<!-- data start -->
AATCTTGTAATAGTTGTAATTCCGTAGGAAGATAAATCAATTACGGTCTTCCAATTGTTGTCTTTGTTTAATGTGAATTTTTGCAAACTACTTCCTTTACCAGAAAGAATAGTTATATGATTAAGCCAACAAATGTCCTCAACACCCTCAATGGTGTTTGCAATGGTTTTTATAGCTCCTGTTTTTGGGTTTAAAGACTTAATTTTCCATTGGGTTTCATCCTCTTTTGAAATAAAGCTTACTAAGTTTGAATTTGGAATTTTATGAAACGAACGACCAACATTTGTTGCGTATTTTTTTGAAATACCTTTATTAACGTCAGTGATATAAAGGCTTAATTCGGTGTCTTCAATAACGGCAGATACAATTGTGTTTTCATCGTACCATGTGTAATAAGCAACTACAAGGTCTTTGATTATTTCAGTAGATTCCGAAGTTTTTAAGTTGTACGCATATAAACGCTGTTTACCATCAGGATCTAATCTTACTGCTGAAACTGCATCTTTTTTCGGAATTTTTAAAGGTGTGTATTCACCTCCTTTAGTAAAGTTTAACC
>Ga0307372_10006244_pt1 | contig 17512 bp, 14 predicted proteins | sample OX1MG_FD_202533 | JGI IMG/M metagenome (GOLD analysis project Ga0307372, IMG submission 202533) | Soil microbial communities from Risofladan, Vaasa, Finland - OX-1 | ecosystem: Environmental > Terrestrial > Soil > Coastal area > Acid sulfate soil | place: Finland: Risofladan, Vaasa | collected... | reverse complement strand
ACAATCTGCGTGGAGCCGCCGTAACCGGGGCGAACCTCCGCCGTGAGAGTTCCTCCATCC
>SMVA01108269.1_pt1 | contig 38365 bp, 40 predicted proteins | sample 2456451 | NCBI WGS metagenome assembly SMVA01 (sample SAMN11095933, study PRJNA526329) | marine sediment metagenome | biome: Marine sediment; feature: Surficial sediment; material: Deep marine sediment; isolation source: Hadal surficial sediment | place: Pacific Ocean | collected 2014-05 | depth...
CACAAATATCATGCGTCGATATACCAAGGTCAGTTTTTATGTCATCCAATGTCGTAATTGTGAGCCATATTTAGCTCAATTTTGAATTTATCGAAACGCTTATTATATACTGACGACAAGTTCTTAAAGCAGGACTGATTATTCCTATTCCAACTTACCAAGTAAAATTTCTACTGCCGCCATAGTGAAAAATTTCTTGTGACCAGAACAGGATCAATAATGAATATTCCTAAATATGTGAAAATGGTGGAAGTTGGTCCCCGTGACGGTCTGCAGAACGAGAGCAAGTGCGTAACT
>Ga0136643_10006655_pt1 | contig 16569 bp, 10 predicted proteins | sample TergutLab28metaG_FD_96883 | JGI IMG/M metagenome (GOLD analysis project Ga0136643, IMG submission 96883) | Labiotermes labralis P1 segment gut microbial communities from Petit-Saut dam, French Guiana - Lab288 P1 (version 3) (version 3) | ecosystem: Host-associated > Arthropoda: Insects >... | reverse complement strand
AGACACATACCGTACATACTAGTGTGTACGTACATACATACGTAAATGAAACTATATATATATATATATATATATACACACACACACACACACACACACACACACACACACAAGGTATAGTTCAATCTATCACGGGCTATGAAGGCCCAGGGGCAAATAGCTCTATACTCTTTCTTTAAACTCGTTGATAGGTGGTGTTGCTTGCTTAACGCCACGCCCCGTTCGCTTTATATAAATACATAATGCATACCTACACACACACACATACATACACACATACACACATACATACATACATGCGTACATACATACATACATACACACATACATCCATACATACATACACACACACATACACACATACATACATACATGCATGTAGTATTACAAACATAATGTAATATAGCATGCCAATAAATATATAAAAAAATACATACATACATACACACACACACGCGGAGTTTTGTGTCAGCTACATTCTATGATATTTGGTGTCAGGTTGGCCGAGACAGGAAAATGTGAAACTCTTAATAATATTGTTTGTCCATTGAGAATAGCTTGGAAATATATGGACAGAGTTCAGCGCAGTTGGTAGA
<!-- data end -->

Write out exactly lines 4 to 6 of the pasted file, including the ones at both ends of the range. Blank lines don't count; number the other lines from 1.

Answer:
>SMVA01108269.1_pt1 | contig 38365 bp, 40 predicted proteins | sample 2456451 | NCBI WGS metagenome assembly SMVA01 (sample SAMN11095933, study PRJNA526329) | marine sediment metagenome | biome: Marine sediment; feature: Surficial sediment; material: Deep marine sediment; isolation source: Hadal surficial sediment | place: Pacific Ocean | collected 2014-05 | depth...
CACAAATATCATGCGTCGATATACCAAGGTCAGTTTTTATGTCATCCAATGTCGTAATTGTGAGCCATATTTAGCTCAATTTTGAATTTATCGAAACGCTTATTATATACTGACGACAAGTTCTTAAAGCAGGACTGATTATTCCTATTCCAACTTACCAAGTAAAATTTCTACTGCCGCCATAGTGAAAAATTTCTTGTGACCAGAACAGGATCAATAATGAATATTCCTAAATATGTGAAAATGGTGGAAGTTGGTCCCCGTGACGGTCTGCAGAACGAGAGCAAGTGCGTAACT
>Ga0136643_10006655_pt1 | contig 16569 bp, 10 predicted proteins | sample TergutLab28metaG_FD_96883 | JGI IMG/M metagenome (GOLD analysis project Ga0136643, IMG submission 96883) | Labiotermes labralis P1 segment gut microbial communities from Petit-Saut dam, French Guiana - Lab288 P1 (version 3) (version 3) | ecosystem: Host-associated > Arthropoda: Insects >... | reverse complement strand